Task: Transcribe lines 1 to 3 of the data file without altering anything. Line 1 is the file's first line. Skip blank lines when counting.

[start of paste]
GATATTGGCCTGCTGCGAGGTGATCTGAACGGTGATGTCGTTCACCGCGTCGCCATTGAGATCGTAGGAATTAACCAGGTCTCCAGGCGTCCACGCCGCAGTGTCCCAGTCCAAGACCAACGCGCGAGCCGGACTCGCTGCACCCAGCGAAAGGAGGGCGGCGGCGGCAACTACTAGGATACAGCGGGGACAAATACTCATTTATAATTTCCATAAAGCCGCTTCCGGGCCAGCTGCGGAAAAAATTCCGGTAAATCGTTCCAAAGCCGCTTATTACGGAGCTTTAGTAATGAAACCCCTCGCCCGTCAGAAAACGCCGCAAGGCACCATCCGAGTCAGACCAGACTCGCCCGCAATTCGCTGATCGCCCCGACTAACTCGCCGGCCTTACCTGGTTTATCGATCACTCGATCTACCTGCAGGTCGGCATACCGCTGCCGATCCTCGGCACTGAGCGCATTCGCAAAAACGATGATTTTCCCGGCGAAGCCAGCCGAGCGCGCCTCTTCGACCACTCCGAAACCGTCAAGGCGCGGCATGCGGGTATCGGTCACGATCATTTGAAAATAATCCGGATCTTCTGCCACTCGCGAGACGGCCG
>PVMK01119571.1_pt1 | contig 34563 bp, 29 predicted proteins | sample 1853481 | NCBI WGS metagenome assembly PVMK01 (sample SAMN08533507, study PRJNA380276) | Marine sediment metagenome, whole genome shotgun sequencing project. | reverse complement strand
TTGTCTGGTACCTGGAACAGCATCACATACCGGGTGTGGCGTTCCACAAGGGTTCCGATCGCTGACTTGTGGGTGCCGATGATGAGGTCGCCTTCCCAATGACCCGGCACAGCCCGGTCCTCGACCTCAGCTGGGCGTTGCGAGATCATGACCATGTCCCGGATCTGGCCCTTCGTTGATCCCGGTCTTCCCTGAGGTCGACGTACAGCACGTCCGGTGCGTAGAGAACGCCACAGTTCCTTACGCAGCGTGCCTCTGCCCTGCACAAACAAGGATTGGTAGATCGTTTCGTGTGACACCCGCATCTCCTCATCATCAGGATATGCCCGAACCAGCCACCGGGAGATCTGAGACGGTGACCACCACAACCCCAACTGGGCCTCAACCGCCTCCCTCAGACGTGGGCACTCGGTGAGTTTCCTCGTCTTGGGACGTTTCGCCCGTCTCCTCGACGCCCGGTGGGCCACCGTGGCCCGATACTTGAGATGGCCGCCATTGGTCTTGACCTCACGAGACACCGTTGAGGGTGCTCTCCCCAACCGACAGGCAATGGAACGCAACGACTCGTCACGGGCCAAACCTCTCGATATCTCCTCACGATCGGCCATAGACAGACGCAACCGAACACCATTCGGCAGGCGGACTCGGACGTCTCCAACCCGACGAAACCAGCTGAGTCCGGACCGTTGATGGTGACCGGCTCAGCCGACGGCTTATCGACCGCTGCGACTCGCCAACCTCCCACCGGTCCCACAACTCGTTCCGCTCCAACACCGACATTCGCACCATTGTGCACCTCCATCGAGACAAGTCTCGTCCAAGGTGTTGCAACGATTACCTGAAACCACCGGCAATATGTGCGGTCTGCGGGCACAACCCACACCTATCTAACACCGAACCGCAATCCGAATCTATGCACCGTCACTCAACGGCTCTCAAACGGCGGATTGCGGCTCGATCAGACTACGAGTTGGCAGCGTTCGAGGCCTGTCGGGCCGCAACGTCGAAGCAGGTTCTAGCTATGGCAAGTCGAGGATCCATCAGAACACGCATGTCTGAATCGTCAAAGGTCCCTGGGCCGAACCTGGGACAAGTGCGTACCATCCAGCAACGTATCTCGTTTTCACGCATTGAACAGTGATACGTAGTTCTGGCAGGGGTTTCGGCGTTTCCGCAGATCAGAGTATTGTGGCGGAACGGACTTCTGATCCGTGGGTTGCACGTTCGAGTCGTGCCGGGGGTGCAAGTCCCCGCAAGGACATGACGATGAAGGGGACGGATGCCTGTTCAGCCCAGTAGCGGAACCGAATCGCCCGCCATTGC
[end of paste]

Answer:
GATATTGGCCTGCTGCGAGGTGATCTGAACGGTGATGTCGTTCACCGCGTCGCCATTGAGATCGTAGGAATTAACCAGGTCTCCAGGCGTCCACGCCGCAGTGTCCCAGTCCAAGACCAACGCGCGAGCCGGACTCGCTGCACCCAGCGAAAGGAGGGCGGCGGCGGCAACTACTAGGATACAGCGGGGACAAATACTCATTTATAATTTCCATAAAGCCGCTTCCGGGCCAGCTGCGGAAAAAATTCCGGTAAATCGTTCCAAAGCCGCTTATTACGGAGCTTTAGTAATGAAACCCCTCGCCCGTCAGAAAACGCCGCAAGGCACCATCCGAGTCAGACCAGACTCGCCCGCAATTCGCTGATCGCCCCGACTAACTCGCCGGCCTTACCTGGTTTATCGATCACTCGATCTACCTGCAGGTCGGCATACCGCTGCCGATCCTCGGCACTGAGCGCATTCGCAAAAACGATGATTTTCCCGGCGAAGCCAGCCGAGCGCGCCTCTTCGACCACTCCGAAACCGTCAAGGCGCGGCATGCGGGTATCGGTCACGATCATTTGAAAATAATCCGGATCTTCTGCCACTCGCGAGACGGCCG
>PVMK01119571.1_pt1 | contig 34563 bp, 29 predicted proteins | sample 1853481 | NCBI WGS metagenome assembly PVMK01 (sample SAMN08533507, study PRJNA380276) | Marine sediment metagenome, whole genome shotgun sequencing project. | reverse complement strand
TTGTCTGGTACCTGGAACAGCATCACATACCGGGTGTGGCGTTCCACAAGGGTTCCGATCGCTGACTTGTGGGTGCCGATGATGAGGTCGCCTTCCCAATGACCCGGCACAGCCCGGTCCTCGACCTCAGCTGGGCGTTGCGAGATCATGACCATGTCCCGGATCTGGCCCTTCGTTGATCCCGGTCTTCCCTGAGGTCGACGTACAGCACGTCCGGTGCGTAGAGAACGCCACAGTTCCTTACGCAGCGTGCCTCTGCCCTGCACAAACAAGGATTGGTAGATCGTTTCGTGTGACACCCGCATCTCCTCATCATCAGGATATGCCCGAACCAGCCACCGGGAGATCTGAGACGGTGACCACCACAACCCCAACTGGGCCTCAACCGCCTCCCTCAGACGTGGGCACTCGGTGAGTTTCCTCGTCTTGGGACGTTTCGCCCGTCTCCTCGACGCCCGGTGGGCCACCGTGGCCCGATACTTGAGATGGCCGCCATTGGTCTTGACCTCACGAGACACCGTTGAGGGTGCTCTCCCCAACCGACAGGCAATGGAACGCAACGACTCGTCACGGGCCAAACCTCTCGATATCTCCTCACGATCGGCCATAGACAGACGCAACCGAACACCATTCGGCAGGCGGACTCGGACGTCTCCAACCCGACGAAACCAGCTGAGTCCGGACCGTTGATGGTGACCGGCTCAGCCGACGGCTTATCGACCGCTGCGACTCGCCAACCTCCCACCGGTCCCACAACTCGTTCCGCTCCAACACCGACATTCGCACCATTGTGCACCTCCATCGAGACAAGTCTCGTCCAAGGTGTTGCAACGATTACCTGAAACCACCGGCAATATGTGCGGTCTGCGGGCACAACCCACACCTATCTAACACCGAACCGCAATCCGAATCTATGCACCGTCACTCAACGGCTCTCAAACGGCGGATTGCGGCTCGATCAGACTACGAGTTGGCAGCGTTCGAGGCCTGTCGGGCCGCAACGTCGAAGCAGGTTCTAGCTATGGCAAGTCGAGGATCCATCAGAACACGCATGTCTGAATCGTCAAAGGTCCCTGGGCCGAACCTGGGACAAGTGCGTACCATCCAGCAACGTATCTCGTTTTCACGCATTGAACAGTGATACGTAGTTCTGGCAGGGGTTTCGGCGTTTCCGCAGATCAGAGTATTGTGGCGGAACGGACTTCTGATCCGTGGGTTGCACGTTCGAGTCGTGCCGGGGGTGCAAGTCCCCGCAAGGACATGACGATGAAGGGGACGGATGCCTGTTCAGCCCAGTAGCGGAACCGAATCGCCCGCCATTGC